Volume 93, #3

Summer 2020

Gender Panics in the Global South


phone: 202-994-3215  e-mail: ifer@gwu.edu


Volume 93, #3 • Summer 2020




Time with/out Telos: Eritrean Refugees’ Precarious Choice of Im/possible Futures in Ethiopia and Beyond

Amanda Poole, Indiana University of Pennsylvania

Jennifer Riggan, Arcadia University

ABSTRACT—Why do so many refugees engage in irregular onward movement despite grave risks and the presence of programs intended to stop them from migrating? We argue that refugees’ active engagement with projects of time-making frames their decision making. Refugees’ time-making projects involve ordering time in linear or non-linear sequences through orienting themselves towards the past, present, near future, or distant future and, in doing so, creating a relationship between distinct temporalities, refugee bodies, and the spaces they inhabit. Based on over two years of multi-sited, multi-leveled ethnographic research which analyzed the relationship between refugee discourse about onward movement and its relationship with educational programming intended to stop it, we identify the interplay of three distinct forms of temporality among refugees: the empty or “animal” time endemic in the camp; teleological time such as is inherent to educational processes; and “prophetic time,” a concept we draw from Jane Guyer’s (2007) work on futurity to describe a form of time that organizes the present through attachment to distant futures and faraway places. We push theories of temporal trauma and precarity by considering the ways in which refugees are not merely “stuck.” While empty time is traumatic because it is an index of precarity, teleological time embedded in education programs is a violent illusion that shifts the blame to refugees for their mis/use of time. In response to traumatic empty time on one hand and the violence of teleological time on the other, refugees turn to various incarnations of prophetic time, which we argue often frame decision making about migration. [Keywords: Refugee education, irregular migration, temporality, precarity, futurity, Ethiopia, Eritrean refugees]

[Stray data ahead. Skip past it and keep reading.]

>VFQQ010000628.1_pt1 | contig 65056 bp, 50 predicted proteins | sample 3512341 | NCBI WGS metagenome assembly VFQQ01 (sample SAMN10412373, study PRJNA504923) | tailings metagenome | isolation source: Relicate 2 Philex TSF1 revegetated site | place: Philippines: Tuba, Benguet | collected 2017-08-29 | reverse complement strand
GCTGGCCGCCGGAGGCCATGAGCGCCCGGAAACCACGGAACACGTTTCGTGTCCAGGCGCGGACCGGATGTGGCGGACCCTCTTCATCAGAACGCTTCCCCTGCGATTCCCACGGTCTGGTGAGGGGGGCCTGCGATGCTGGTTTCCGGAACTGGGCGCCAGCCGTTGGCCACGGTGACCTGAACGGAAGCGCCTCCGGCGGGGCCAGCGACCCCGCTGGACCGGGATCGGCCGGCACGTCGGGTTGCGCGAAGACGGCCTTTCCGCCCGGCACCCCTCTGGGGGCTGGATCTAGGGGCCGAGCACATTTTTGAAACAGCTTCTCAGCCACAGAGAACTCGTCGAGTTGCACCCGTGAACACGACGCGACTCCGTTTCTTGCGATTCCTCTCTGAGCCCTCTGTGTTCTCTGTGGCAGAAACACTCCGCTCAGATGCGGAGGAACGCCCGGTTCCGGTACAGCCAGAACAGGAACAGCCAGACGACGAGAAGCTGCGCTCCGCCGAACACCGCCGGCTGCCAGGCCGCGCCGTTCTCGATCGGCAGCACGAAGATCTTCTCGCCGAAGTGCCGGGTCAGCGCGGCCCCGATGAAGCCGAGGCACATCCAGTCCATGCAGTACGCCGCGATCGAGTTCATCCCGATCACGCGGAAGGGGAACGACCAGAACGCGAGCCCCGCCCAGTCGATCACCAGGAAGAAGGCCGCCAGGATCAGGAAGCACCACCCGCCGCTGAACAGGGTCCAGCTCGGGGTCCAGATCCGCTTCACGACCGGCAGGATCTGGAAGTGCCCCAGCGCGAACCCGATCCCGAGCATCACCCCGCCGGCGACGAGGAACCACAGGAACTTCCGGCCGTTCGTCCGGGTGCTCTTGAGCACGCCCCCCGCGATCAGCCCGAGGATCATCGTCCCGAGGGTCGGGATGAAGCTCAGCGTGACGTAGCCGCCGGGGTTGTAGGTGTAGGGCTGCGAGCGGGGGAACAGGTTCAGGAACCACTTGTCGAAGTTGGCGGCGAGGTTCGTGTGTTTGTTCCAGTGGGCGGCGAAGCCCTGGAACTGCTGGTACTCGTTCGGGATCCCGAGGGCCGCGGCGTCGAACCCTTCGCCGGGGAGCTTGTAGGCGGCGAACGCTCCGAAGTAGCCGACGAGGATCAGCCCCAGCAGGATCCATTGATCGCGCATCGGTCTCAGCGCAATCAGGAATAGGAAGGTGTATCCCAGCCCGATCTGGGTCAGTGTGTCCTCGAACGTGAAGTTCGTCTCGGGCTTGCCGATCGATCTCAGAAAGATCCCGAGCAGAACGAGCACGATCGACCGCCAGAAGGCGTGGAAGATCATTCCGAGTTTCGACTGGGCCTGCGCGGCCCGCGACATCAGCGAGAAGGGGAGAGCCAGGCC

Displaced Children, Silence, and the Violence of Humanitarianism in Cold War Italy

Stavroula Pipyrou, University of St Andrews

ABSTRACT—In early 1950s Calabria, South Italy, thousands of children were displaced as a consequence of severe flooding. Under the banner of humanitarianism, children were relocated by the political left and center-right to live with communist families in the north of Italy or to reside in summer camps and Church institutions. For the left, the humanitarian initiative was framed in terms of solidarity and a vision of the future based on close-knit family and party ties. For the centre-right, the humanitarian effort demonstrated “the caring state” and Catholic charity in action. Today, the events of the 1950s are shrouded in an interwoven veil of structural and embodied silence. From national historiography, through societal absence, to personal struggles with the traumatic past, the displaced children inhabit silence as a space in the world. This silence must be analyzed within the context of Cold War politics, the sedimenting of post-war collective consciousness, and the race between the left and center-right to claim the future generation of Italian citizens. [Keywords: Silence, Cold War, displacement, children, humanitarianism, Italy]